Healdsburg’s 2008 Mayor was Lisa Schaffner, Vice Mayor was Jim Wood.
A major storm that dropped 5 inches of rain in 24 hours caused Foss Creek to overflow its banks and flood businesses on the 400 block of Healdsburg Avenue. Merchants reported thousands of dollars in damage. It was the first time downtown Healdsburg had flooded since the early 1990s.
Healdsburg Chamber of Commerce CEO Lynn Woznicki left the Chamber after 21 years to start her own business.
Police Sergeant Kevin Young celebrated 20 years of service with the department.
A giant oak tree fell into a home on Raven Court causing major damage to the home, but no injuries.
Healdsburg native Clarence H. Barney Barnard died at the age of 108.
Healdsburg schools reported they may have to make $2 million in cuts based on state budget reductions.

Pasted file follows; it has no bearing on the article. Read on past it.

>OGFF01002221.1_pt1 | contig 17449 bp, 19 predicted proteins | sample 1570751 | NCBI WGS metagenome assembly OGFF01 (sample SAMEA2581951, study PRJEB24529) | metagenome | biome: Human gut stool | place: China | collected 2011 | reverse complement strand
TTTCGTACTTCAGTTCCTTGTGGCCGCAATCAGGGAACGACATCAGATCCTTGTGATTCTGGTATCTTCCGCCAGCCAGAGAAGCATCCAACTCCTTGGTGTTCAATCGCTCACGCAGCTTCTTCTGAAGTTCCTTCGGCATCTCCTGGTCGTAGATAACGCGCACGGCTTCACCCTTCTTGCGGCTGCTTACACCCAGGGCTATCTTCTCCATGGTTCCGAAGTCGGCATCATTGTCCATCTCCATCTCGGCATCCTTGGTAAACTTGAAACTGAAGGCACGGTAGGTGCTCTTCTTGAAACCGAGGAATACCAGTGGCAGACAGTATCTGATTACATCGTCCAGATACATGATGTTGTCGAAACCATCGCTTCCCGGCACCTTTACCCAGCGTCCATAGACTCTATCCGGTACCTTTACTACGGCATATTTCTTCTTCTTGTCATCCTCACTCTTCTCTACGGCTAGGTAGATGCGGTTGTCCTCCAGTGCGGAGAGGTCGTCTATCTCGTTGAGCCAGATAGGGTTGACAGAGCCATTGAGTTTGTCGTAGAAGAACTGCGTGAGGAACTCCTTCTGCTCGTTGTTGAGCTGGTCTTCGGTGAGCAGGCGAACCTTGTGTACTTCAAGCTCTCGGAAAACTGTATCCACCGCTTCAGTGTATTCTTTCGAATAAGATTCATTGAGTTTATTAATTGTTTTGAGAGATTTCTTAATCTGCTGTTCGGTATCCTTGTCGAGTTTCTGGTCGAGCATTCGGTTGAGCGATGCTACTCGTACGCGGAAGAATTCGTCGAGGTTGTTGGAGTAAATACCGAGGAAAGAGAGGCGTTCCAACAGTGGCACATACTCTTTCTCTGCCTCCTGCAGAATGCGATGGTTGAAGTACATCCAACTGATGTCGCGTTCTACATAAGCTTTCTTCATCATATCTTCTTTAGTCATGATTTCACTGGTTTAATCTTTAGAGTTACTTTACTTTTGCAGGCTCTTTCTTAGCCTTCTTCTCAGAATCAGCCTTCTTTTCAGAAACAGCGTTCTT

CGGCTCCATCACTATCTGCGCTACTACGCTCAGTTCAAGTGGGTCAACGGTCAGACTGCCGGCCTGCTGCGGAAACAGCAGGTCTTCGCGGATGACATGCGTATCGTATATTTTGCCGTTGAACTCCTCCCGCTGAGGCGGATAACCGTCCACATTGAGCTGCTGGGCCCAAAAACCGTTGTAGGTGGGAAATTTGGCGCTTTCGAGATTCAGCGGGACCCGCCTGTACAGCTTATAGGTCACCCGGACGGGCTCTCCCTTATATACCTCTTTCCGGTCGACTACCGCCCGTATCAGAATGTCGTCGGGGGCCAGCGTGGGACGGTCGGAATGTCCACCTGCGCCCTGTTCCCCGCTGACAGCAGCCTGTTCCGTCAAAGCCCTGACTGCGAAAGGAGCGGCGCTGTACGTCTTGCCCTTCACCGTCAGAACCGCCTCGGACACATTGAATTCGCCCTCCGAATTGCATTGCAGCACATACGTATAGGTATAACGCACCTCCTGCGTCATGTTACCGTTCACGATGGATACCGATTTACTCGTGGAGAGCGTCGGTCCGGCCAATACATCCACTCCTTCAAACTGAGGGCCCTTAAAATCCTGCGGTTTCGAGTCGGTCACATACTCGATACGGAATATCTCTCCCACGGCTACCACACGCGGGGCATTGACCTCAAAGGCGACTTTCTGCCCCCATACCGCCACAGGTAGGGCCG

Healdsburg District Hospital opened its brand new Intensive Care Unit (ICU) and Emergency Department. The projects were made possible due in part to a $2 million donation from Harry and Maggie Wetzel.
A $3.25 million school bond passed in Geyserville to pay for upgrades to the schools.
Healdsburg Junior High School science teacher Phil Blumert was named Educator of the Year by his colleagues.
The first annual Wild Steelhead Festival was successful, drawing an estimated 3,000 visitors in its first year.
St. John’s School completed construction on a new library, art center and music room.
Healdsburg Rotary Club celebrated its 60th anniversary.
The Geyserville Fire Department won the Blood Bank of the Redwoods annual Bucket Brigade.
A curbside plastic bag recycling program was implemented countywide.
Healdsburg Post Master Randy Fetter said the downtown post office might close in an effort to cut costs and the Foss Creek facility would be renovated.
Healdsburg schools place a $3.5 million parcel tax on the June ballot. The money would pay for technology and other extra-curricular programs.
A revised draft General Plan and Environmental Impact Report were released.